A man who flew to Canberra "specifically to flog the Treasurer" has failed in a fresh bid for bail after a court was told he had shown a determination to "get back at" Josh Frydenberg.
Ian Stewart Mellowship fronted the ACT Magistrates Court on Friday, applying to be released to live with a known criminal in Braddon or at a second address he could not name.
He pleaded guilty during his first appearance in July to a charge of trespassing at the federal Treasury building in Parkes, as well as two counts of threatening to harm Mr Frydenberg because of the Treasurer's conduct or status as a public official.
The West Australian man was at pains on that occasion to point out that he was aggrieved by the Liberal politician's conduct, rather than his status.
The matter has since followed an unusual path, with Chief Magistrate Lorraine Walker ordering a report on Mellowship's fitness to plead.
Commonwealth prosecutor Cecilia Pascoe has also withdrawn the charges to which Mellowship pleaded guilty, replacing them with almost identical allegations.
Mellowship, who previously insisted he did not need representation because he was "very law-orientated", accepted the assistance of Legal Aid on Friday.
Duty lawyer Tanja Cobden said Mellowship seemed to have been "experiencing some concerns or delusions in relation to the Treasurer" at the time in question.
But she said a letter from a doctor indicated "that certainly isn't the case any more".
Ms Cobden proposed a series of bail conditions that would include prohibitions on Mellowship being within a certain distance of Mr Frydenberg, the Treasury building and Parliament House.
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She said the current COVID-19 lockdown, imposed after Mellowship was remanded in custody, had diminished the ability of people to freely go to these places anyway.
"There is no indication Mr Mellowship has any specific ability to access Mr Frydenberg," Ms Cobden said.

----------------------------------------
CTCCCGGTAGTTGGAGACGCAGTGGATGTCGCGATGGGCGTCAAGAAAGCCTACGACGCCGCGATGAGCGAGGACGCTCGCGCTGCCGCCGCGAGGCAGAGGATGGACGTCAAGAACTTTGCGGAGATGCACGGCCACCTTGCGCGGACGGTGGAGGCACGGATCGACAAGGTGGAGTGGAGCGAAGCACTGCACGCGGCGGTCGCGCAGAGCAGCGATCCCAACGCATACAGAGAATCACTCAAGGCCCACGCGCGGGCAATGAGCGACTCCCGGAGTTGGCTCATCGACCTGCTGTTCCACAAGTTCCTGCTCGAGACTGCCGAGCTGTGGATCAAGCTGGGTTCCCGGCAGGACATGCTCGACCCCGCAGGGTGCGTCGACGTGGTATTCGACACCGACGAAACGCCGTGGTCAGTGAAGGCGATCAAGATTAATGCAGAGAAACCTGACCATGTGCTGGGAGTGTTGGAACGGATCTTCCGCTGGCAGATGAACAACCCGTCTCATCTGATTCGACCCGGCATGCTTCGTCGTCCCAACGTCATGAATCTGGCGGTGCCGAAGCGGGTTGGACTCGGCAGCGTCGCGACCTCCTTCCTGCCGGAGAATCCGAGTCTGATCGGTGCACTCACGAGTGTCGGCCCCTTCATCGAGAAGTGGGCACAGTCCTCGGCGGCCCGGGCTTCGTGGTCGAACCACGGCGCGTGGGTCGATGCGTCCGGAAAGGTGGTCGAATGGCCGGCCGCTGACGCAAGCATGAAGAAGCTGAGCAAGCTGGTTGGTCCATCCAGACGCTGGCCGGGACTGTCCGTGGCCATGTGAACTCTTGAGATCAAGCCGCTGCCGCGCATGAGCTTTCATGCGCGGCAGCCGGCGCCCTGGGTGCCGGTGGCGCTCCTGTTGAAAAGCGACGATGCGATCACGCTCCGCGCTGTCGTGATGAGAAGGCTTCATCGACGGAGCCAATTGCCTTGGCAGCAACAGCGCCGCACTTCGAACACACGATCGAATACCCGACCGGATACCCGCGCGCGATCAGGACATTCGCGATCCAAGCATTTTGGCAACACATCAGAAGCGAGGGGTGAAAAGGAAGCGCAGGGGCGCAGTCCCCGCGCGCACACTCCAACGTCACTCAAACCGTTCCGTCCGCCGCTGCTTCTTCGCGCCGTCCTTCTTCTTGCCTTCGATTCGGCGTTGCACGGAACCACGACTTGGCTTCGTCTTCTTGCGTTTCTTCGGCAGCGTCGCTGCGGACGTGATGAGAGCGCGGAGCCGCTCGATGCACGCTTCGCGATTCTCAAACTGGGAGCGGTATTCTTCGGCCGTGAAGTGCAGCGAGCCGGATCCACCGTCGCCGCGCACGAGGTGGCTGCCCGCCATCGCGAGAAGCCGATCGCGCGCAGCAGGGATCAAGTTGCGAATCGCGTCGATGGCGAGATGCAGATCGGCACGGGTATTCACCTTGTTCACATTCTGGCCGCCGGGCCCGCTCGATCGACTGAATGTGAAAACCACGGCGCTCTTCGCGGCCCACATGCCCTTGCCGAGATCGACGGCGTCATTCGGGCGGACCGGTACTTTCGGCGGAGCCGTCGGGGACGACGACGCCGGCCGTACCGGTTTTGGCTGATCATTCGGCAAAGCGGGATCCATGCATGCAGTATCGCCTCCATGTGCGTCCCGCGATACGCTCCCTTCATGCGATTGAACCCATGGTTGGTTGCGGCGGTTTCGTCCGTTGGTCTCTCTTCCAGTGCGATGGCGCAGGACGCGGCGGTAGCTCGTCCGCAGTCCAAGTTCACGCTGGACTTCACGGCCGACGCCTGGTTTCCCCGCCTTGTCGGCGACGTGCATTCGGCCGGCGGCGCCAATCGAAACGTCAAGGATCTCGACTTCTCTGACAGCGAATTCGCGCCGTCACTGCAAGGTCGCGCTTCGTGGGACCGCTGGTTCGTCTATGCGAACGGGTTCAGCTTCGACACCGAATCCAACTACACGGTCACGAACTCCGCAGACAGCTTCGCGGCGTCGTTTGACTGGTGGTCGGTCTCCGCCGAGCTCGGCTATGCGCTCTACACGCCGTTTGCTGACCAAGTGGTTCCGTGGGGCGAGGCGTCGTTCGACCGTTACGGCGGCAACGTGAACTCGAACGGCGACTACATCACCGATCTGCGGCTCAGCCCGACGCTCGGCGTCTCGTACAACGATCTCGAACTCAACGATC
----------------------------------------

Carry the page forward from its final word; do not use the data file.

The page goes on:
She added the Treasurer presumably had "the benefit of sophisticated security".
Ms Pascoe opposed bail, arguing Mellowship had not put forward any suitable addresses.
She said the man had made continuous and repeated threats against Mr Frydenberg after travelling to the national capital, demonstrating that he was willing to go to great lengths to "get back at" the politician.
"I would submit that the defendant, having flown from Western Australia specifically to flog the Treasurer, shows a significant determination to offend," Ms Pascoe said.
She said he had also made a promise that suggested Mr Frydenberg's safety might still be in jeopardy.
"In the statement of facts, the defendant states that he won't be leaving Canberra until the job is done; the job being assaulting the Treasurer," Ms Pascoe said.
The prosecutor further argued Mellowship's ties to the ACT were unclear and that, with a child in Western Australia and a history of bail breaches, he was a significant flight risk.
Magistrate James Lawton refused bail, citing the uncertainty over where Mellowship would live and the man's past record of non-compliance with conditions.
Mellowship is due to return to court on September 13 for a fitness to plead inquiry.
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